Bitcoin Price Jumps Out of Its Comfort Level

By Inside Bitcoins Feb 27, 2015 6:56 AM EST

bitcoin price

NEW YORK (InsideBitcoins) — After six weeks of cruising +/- in the mid $230 range, the price of bitcoin took a 6% leap early this morning to $250.  However, the digital currency is well within its recent tolerance: the one-month trend has seen $250 twice and still ended up with a -3% loss for the period. But bitcoin has regained some of what it had previously given up year-to-date, now posting a -21% loss for 2015 so far.

Bitcoin has yet to close above a mid-$250 resistance level that chartists believe will signal a bullish trend. The cryptocurrency spent only three days of the new year above $300, sagging from a close of $315 on January 2nd to remain sub $300 ever since.

bitcoin price chart

Bitcoin/US Dollar (XBT) via CNN Money.

Just after 10:30 p.m. ET, 3-hour volume jumped over 42,000 BTC, the highest level of trading since January 28th, according to the Winkdex composite.

Even with the bump in price, bitcoin has surrendered some of its volatility, showing remarkable stability lately.  At 7 a.m. in New York, bitcoin was in the low $250s, according to the Inside Bitcoins Price Tracker.

[Read More: The Bitcoin Price Has Been Remarkably Stable Lately]

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  • HoldenMonaro

    please excuse me for butting into your conversation but i am one of those regular joe mainstream people that is trying to understand bitcoins. i live in a small rural community and the only merchant around here who has even heard of bitcoins is the local bar owner. when asked if he would accept bitcoins to pay for my bar tab he laughed and said “no thanks, i dont want to get burned with a passing fad” true or not that is his perception. im not really sure i understand the banking security thing you mention, i go to the bank and withdraw $100 from my account, my money is always there until i spend it and i have never had a time when the bank has said “sorry, we were robbed and you have no money”. most people around here are simple hard working folk who dont even know there are other currencies, they get paid in US dollars and spend US dollars. i think the biggest hurdle for bitcoin is the lack of being able to hold it in your hand, sure i use a debit card but that is just another way for me to access my bank and get physical cash to spend. you seem more knowledgeable and interested in the international finance thing than i am, price fluctuation stock market things but for a regular person it seems more a complication to use as an every day alternative to money.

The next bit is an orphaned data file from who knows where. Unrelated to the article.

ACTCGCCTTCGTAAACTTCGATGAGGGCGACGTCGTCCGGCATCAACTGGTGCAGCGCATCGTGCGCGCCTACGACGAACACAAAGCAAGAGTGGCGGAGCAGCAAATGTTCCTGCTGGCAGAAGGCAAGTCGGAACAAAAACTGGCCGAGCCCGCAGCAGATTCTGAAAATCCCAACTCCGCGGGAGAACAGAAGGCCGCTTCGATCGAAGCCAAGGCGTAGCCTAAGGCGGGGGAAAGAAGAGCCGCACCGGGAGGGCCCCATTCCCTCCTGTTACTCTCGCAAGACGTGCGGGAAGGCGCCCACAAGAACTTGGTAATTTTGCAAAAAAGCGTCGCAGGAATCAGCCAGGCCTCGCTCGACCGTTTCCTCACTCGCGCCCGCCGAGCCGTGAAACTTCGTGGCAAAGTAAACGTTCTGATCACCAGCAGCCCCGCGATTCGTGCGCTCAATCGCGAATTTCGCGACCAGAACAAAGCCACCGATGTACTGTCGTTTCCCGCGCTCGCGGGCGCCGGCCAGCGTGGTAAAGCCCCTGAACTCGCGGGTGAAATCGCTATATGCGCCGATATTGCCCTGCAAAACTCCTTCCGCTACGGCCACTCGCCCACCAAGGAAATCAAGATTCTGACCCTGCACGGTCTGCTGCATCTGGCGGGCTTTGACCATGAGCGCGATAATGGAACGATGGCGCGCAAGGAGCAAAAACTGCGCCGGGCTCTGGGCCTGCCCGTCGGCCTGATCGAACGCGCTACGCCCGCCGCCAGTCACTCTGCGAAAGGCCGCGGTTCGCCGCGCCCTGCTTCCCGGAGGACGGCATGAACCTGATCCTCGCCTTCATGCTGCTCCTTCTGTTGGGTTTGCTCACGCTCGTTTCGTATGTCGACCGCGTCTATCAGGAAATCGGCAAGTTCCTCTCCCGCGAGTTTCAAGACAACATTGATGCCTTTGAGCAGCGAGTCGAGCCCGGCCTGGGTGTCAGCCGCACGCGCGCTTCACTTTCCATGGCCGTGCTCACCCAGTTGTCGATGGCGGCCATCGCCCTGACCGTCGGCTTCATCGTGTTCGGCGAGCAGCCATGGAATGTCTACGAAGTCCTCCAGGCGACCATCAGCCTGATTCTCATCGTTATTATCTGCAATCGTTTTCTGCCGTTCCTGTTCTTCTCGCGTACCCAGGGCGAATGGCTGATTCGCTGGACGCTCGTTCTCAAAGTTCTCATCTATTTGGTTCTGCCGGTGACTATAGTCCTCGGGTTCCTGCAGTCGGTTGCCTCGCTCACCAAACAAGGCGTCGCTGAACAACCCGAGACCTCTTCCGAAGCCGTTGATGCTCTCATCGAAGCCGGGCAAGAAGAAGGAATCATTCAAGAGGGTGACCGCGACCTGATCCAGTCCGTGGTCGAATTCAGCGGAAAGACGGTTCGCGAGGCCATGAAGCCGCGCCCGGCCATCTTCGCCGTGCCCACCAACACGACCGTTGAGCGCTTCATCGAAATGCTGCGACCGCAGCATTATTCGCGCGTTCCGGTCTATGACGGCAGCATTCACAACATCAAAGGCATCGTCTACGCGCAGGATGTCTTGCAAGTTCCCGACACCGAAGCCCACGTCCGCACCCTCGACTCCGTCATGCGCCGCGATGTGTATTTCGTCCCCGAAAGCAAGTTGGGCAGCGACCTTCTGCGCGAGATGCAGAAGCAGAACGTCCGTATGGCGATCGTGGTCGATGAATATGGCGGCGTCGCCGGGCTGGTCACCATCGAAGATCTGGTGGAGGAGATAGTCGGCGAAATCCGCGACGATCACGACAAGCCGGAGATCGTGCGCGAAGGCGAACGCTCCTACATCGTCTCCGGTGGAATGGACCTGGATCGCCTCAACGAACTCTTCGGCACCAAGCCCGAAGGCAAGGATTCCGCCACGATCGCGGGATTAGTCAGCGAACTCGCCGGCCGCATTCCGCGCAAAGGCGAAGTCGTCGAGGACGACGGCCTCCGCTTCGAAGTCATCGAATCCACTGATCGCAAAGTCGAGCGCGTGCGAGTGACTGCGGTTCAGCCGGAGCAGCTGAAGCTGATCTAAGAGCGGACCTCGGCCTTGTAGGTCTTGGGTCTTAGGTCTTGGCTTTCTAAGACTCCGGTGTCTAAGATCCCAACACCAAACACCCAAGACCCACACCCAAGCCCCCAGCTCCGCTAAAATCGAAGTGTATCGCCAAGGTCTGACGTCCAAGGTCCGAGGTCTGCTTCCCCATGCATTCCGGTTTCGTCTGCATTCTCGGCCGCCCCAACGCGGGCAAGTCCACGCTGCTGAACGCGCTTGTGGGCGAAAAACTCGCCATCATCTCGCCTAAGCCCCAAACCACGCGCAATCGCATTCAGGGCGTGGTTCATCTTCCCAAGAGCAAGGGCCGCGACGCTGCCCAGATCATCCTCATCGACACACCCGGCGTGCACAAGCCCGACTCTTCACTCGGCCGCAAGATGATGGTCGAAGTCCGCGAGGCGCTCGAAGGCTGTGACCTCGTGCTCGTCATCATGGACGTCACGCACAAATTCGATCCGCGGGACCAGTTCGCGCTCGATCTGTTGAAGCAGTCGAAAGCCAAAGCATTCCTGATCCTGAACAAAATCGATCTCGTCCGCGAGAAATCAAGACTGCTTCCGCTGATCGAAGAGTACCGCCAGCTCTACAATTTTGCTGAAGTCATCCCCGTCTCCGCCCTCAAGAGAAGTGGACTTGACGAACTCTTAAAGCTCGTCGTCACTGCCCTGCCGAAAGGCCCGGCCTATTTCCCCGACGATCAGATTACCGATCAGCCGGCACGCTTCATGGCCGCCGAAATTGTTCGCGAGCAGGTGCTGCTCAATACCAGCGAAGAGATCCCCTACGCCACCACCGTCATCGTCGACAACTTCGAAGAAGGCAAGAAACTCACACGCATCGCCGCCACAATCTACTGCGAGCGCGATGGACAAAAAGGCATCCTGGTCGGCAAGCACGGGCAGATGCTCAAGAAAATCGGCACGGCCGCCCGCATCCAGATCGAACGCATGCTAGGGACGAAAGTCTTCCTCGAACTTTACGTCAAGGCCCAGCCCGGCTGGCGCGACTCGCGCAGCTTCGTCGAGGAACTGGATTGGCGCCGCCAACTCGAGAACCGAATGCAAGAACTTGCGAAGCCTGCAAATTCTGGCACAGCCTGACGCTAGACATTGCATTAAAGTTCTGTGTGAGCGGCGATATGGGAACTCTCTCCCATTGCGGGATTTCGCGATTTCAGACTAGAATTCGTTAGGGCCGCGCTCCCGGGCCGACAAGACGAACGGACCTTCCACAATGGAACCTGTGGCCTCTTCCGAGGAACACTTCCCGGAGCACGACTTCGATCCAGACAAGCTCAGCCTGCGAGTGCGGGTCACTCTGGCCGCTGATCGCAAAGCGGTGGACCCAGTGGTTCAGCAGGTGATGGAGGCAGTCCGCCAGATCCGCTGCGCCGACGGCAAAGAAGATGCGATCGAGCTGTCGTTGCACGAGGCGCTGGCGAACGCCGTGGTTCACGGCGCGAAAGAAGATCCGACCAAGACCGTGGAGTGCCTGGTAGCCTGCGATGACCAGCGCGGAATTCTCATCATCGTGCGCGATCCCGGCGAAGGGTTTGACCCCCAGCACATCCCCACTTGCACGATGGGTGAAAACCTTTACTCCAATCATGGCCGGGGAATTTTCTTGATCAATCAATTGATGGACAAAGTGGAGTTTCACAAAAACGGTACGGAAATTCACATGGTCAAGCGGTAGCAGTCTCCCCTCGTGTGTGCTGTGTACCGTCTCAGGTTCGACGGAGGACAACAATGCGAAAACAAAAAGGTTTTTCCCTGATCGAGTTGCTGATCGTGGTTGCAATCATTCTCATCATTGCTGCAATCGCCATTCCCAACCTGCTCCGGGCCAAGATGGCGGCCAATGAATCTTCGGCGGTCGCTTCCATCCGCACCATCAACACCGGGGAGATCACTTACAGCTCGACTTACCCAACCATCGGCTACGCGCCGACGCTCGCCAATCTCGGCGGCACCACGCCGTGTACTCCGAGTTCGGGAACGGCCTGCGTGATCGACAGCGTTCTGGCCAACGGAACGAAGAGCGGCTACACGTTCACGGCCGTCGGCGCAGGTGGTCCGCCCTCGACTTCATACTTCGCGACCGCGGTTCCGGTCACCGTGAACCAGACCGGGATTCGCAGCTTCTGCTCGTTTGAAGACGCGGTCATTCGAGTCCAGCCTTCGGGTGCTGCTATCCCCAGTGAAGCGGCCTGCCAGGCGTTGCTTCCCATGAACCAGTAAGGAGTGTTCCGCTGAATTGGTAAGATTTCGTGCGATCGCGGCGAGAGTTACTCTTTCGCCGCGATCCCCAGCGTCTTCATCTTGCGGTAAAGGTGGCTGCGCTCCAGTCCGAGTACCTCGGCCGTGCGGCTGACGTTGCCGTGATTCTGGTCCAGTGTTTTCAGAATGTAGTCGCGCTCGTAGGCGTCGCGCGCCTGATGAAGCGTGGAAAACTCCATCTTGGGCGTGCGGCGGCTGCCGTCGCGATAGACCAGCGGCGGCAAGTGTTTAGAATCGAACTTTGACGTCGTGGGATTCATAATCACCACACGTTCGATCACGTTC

• HoldenMonaro

    thank you for your reply. i have been getting info from other sources as well to try to figure out if bitcoins can be used by someone like me.
    its funny, where i live in America is a small rural town, the woman who owns the general store has never had a computer or smartphone, never wants one and has no clue what a qr code is. from what i can gather it is basically just like another foreign currency but without the ability to actually physically have the coins in your hand like cash. seeing as how i live in the US and only interested in US dollars the currency fluctuations against other currencies are meaningless to me at a local level. if i have $600 US in cash i can go to HH Gregg and buy an American made vizio tv. if i have say the equivalent of $600 US in bitcoins i get the impression that if i wait to choose the tv i like best, the price of the tv’s havent changed but the value of the bitcoins may have dropped so i dont really have $600 US.
    again, thank you for your help, but i asked around locally and very few people around here have ever heard of bitcoins and those that have refuse to accept them. the local bar owner told me he didnt want to get burnt with a passing fad. true or not, that is the perception. im sure it is wonderful for those interested in international finance but for a regular joe like me it seems unworkable for a real world day to day living if i cant have the cash in my hand.